In the below program overloaded operator new [] is getting called. But if I comment this function then my overloaded operator new is getting called. Shouldn't It called default new [] operator?

#include <iostream>
#include <stdlib.h>
using namespace std; 

void *operator new (size_t os)
{
    cout<<"size : "<<os<<endl;
    void *t;
    t=malloc(os);
    if (t==NULL)
    {}
    return (t);
}

//! Comment This below function
void* operator new[](size_t size){
    void* p;
    cout << "In overloaded new[]" << endl;
    p = malloc(size);
    cout << "size :" << size << endl;
    if(!p){
    }
    return p;
}

void operator delete(void *ss) {free(ss);}

int main ()
{
    int *t=new int[10];
    delete t;
}
up vote 3 down vote accepted

Looking at the reference, we see:

  1. void* operator new ( std::size_t count );
    Called by non-array new-expressions to allocate storage required for a single object. […]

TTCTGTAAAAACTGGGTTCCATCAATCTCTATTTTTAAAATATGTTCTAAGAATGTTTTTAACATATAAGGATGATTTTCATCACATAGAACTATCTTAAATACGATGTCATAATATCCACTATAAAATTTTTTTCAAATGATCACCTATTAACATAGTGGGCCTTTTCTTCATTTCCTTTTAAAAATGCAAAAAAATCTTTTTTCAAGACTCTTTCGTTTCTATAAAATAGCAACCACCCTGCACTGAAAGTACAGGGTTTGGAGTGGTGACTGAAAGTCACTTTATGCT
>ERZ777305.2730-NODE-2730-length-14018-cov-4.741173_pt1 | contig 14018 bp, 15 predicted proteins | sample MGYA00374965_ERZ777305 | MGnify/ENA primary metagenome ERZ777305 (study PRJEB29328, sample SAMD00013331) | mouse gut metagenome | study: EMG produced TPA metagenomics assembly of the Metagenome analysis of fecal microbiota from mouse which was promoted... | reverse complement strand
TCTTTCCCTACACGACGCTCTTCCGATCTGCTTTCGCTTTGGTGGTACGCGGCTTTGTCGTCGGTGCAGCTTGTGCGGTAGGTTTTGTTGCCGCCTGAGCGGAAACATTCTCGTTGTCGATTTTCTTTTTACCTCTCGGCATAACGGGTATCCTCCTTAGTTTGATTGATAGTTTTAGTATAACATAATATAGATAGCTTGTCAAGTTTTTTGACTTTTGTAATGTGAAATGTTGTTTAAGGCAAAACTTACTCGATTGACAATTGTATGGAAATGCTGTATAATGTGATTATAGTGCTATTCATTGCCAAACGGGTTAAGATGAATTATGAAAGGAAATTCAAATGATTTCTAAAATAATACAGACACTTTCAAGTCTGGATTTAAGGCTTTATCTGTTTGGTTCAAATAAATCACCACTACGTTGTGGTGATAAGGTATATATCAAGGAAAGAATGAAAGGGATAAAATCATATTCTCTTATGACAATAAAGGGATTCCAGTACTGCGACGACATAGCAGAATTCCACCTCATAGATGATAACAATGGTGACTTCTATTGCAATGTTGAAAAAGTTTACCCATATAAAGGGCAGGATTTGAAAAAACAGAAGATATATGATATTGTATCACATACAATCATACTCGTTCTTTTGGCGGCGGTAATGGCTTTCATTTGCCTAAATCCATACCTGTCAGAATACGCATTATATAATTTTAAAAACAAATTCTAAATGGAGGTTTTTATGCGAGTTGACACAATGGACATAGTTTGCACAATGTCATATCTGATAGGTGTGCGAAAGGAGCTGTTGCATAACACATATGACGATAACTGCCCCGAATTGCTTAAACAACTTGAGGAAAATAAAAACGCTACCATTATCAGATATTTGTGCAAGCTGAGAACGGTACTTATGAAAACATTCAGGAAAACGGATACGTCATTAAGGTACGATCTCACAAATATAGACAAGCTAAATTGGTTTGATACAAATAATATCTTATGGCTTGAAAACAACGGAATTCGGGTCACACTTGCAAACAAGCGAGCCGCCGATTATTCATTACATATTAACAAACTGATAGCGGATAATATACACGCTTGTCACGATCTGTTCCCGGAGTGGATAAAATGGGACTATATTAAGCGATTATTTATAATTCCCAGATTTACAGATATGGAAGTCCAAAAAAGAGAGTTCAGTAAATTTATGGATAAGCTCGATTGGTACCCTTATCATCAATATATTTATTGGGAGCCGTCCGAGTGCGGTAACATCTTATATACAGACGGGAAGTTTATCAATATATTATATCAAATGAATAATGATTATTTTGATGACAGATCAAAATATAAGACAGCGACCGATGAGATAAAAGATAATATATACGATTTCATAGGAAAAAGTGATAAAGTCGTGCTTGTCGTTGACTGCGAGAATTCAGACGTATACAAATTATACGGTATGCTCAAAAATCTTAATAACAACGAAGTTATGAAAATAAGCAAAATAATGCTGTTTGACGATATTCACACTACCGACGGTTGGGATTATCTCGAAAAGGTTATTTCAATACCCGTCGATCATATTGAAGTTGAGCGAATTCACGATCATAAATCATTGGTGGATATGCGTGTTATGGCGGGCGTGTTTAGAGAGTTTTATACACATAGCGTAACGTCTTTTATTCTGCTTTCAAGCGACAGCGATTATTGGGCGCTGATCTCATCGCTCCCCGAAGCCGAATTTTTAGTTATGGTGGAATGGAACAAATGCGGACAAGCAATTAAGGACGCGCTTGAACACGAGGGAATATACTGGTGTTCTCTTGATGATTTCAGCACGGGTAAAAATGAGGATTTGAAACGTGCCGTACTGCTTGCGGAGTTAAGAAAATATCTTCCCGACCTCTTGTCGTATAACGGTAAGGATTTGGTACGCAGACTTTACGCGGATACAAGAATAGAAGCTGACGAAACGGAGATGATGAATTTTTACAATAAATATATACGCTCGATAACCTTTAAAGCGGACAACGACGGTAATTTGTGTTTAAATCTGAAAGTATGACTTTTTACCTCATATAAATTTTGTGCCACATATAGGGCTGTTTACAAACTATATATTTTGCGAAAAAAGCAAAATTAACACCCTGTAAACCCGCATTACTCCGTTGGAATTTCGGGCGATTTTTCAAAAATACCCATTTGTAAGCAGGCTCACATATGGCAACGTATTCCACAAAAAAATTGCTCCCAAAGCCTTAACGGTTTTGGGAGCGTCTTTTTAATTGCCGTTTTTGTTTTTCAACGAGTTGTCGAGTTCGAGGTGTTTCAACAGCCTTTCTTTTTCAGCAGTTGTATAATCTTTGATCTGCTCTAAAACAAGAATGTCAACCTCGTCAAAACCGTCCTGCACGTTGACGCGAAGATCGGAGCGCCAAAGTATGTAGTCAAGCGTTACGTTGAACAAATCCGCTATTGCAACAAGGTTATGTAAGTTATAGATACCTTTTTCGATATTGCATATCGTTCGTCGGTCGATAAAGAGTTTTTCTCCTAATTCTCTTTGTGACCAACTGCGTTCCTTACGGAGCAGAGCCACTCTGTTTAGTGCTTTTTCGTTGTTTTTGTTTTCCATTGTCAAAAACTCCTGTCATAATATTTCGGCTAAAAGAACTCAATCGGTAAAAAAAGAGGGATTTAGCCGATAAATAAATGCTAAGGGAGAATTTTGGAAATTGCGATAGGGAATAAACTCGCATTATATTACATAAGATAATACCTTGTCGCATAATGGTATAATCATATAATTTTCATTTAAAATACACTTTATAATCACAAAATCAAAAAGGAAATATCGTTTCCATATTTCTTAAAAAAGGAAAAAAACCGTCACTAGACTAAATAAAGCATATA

2. void* operator new[]( std::size_t count );
    Called by the array form of new[]-expressions to allocate all storage required for an array (including possible new-expression overhead). The standard library implementation calls version (1)

Thus, if you overload version (1) but do not overload version (2), your line

int *t = new int[10];

will call the standard library's operator new []. But that, in turn calls operator new(size_t), which you have overloaded.

There is one difference between them. With "new" keyword, it just allocates raw memory. The result is a real live object created in that memory. If you don't call your function, new is getting called regular.

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